I am always more relaxed in a contemporary piece than a period one. But with the latter, there is an ease there for me, which I can’t really explain. I like the restriction of the costumes and dialogue.

Speaking of which, Cranford, Easy Virtue, and in fact Angus, Thongs, and Perfect Snogging were literary adaptations. How did this differ from playing an entirely originally created role?

I have never let this worry me. I always look at the character on my own and make my own decisions about who they are. You can never please all the people all the time, so I play them truthfully and I think that’s a good start.

Let’s talk about stage work. You were in Girl with a Pearl Earring recently. How was that?
I played Griet in Girl With A Pearl Earring on stage last year and I made the decision not to watch the film version with Scarlett Johansson, as I wanted her to be mine. But I can’t wait to watch it now and see how we differed or were similar in our choices. But having my professional theatrical debut in the Haymarket in London’s West End was breath-taking. I find stage work easier as that’s how I was trained…but I love the challenge of film. I find the difference in processes fascinating.

Do you wish to pursue theatre more thoroughly?
Yes, I am already excited about the theatre work I could do in the future. I have done quite a few classics, so a new, contemporary piece would be a great thing for me to do.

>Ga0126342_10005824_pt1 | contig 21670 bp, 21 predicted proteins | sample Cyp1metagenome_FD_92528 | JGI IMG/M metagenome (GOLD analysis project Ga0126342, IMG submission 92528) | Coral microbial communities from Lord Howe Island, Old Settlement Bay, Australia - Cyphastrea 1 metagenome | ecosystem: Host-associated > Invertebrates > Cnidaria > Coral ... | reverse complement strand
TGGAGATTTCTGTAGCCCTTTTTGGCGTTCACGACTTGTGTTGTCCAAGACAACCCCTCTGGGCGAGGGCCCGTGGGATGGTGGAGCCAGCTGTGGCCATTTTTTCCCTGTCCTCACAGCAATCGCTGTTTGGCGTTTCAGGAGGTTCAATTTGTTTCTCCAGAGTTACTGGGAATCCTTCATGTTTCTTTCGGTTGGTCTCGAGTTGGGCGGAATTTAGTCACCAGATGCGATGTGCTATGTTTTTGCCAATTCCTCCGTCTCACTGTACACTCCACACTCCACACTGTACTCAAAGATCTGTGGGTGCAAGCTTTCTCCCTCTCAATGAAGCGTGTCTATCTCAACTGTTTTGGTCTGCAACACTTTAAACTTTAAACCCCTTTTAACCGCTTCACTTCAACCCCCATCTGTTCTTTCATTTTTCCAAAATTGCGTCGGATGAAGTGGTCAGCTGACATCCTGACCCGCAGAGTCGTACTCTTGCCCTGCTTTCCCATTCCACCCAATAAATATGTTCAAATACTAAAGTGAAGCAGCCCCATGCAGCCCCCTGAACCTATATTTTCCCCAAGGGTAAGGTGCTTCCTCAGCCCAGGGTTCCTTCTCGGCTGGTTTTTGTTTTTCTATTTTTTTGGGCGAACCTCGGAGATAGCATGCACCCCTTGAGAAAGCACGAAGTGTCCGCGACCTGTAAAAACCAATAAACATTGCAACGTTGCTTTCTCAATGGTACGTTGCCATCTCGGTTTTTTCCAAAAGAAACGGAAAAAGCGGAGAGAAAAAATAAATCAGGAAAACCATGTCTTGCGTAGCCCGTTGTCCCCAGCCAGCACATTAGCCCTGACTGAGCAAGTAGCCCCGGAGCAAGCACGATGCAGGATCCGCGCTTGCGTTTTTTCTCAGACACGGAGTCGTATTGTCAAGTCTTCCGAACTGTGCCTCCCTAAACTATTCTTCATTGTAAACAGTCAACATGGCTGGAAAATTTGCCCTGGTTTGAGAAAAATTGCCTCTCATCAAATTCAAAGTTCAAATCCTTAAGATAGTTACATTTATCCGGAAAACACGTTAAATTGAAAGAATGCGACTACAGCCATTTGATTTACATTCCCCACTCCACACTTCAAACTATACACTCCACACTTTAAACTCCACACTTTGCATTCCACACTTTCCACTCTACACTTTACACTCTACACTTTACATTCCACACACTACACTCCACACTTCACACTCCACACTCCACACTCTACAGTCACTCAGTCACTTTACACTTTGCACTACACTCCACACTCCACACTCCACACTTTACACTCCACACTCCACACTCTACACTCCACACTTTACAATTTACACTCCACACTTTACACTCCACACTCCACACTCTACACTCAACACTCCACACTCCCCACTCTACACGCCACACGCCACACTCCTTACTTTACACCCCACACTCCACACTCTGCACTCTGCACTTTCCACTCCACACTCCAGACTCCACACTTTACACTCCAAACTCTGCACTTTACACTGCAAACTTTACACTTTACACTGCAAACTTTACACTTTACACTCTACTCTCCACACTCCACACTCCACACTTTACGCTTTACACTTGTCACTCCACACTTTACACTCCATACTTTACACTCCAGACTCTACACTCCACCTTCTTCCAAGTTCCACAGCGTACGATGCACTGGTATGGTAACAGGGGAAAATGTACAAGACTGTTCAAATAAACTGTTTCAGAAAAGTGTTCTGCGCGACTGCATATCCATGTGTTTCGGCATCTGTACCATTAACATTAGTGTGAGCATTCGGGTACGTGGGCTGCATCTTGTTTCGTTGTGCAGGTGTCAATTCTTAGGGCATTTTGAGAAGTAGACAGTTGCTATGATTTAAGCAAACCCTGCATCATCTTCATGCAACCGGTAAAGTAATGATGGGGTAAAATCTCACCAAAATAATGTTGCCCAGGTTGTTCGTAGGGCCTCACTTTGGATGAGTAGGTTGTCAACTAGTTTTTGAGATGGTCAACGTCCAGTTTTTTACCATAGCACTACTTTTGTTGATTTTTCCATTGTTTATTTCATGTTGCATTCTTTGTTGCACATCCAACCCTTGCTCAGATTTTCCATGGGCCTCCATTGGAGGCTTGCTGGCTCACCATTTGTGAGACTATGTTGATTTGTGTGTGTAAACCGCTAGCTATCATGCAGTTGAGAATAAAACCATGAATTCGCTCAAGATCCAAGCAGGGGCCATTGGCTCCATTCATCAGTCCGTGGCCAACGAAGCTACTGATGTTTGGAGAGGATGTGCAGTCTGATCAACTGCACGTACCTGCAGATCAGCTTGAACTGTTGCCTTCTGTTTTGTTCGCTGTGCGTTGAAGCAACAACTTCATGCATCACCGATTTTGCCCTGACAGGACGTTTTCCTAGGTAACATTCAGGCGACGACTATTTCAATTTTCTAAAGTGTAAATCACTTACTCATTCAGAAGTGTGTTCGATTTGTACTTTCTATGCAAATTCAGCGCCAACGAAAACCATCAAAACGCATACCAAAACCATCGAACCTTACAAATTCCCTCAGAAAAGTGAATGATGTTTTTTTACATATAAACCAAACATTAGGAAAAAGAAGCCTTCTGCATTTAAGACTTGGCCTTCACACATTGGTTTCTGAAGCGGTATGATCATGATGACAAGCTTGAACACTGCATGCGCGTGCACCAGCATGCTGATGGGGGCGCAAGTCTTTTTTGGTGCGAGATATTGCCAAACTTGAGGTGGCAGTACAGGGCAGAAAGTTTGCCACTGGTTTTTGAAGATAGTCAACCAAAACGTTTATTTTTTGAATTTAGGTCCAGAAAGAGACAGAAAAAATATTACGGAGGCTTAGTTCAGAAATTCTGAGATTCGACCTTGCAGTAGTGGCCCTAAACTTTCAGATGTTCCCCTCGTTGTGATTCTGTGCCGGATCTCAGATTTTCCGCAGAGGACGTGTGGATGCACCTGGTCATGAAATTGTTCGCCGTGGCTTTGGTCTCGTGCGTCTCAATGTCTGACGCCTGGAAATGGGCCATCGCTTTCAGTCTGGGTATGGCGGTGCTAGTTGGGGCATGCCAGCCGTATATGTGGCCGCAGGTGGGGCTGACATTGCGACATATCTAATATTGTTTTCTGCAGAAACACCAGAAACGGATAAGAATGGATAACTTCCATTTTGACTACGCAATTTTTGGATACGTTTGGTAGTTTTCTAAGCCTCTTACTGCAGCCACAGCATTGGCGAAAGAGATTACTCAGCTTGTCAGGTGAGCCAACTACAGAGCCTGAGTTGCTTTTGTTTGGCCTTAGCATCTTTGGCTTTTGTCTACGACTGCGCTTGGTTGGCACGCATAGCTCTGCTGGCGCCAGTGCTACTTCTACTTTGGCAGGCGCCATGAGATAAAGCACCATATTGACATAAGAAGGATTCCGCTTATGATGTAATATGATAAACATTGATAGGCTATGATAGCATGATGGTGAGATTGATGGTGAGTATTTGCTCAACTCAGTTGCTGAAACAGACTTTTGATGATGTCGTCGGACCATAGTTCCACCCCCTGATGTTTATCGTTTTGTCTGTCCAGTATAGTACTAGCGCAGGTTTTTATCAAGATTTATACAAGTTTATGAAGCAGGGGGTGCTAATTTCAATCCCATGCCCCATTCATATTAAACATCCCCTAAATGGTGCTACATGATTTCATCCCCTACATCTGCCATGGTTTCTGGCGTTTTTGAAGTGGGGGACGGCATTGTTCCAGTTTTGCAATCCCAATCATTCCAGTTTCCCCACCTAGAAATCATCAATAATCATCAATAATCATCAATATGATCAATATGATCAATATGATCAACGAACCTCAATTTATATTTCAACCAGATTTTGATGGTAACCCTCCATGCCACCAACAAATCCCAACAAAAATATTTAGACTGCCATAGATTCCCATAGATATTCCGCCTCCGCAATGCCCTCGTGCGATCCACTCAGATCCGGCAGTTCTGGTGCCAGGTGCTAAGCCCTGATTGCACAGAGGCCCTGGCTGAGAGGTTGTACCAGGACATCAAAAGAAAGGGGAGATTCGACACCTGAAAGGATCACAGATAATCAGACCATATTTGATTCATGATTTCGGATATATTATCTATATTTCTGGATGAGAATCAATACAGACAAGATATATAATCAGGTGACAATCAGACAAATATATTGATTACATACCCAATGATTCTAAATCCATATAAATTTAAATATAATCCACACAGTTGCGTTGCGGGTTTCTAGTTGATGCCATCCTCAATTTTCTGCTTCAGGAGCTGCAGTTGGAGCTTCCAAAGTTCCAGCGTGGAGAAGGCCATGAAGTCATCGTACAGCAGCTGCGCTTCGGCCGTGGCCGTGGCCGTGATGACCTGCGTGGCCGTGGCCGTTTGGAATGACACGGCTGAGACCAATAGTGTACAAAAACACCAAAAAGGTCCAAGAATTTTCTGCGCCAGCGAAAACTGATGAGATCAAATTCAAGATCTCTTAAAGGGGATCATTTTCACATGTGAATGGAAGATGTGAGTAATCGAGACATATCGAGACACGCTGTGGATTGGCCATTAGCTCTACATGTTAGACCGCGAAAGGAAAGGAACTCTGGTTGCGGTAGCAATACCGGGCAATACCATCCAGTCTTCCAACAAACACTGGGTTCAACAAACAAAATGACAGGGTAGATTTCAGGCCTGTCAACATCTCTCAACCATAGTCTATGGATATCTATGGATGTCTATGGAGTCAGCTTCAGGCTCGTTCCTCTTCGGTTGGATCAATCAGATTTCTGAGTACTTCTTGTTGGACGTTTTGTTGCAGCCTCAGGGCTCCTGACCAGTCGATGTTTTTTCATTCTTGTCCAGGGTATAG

I assume you sing, since in college you appeared in Quadrophenia—do you ever think you’d participate in a similar project?
I was in Quadrophenia in drama school but am under no illusions that I am a singer. I find the entire thing absolutely frightening, which is why I auditioned for Quad in the first place: I wanted to face my fear. But there are much better singers out there than me!

Would you like to incorporate music more into future roles that you play? What sorts of roles are you especially keen on playing?
I do love when work I have done is fused with music and I don’t just mean where a film or play has a soundtrack laid on top but that music is a real part of the rehearsal process and helps shape the final product. I did a play called Road that we toured to Milan and I loved how we used music in that show. I would love to play someone super cool and together…who always looks immaculate and is one step ahead of the game. I am very clumsy in real life and really admire that ‘cool’ quality in people. I just don’t have it.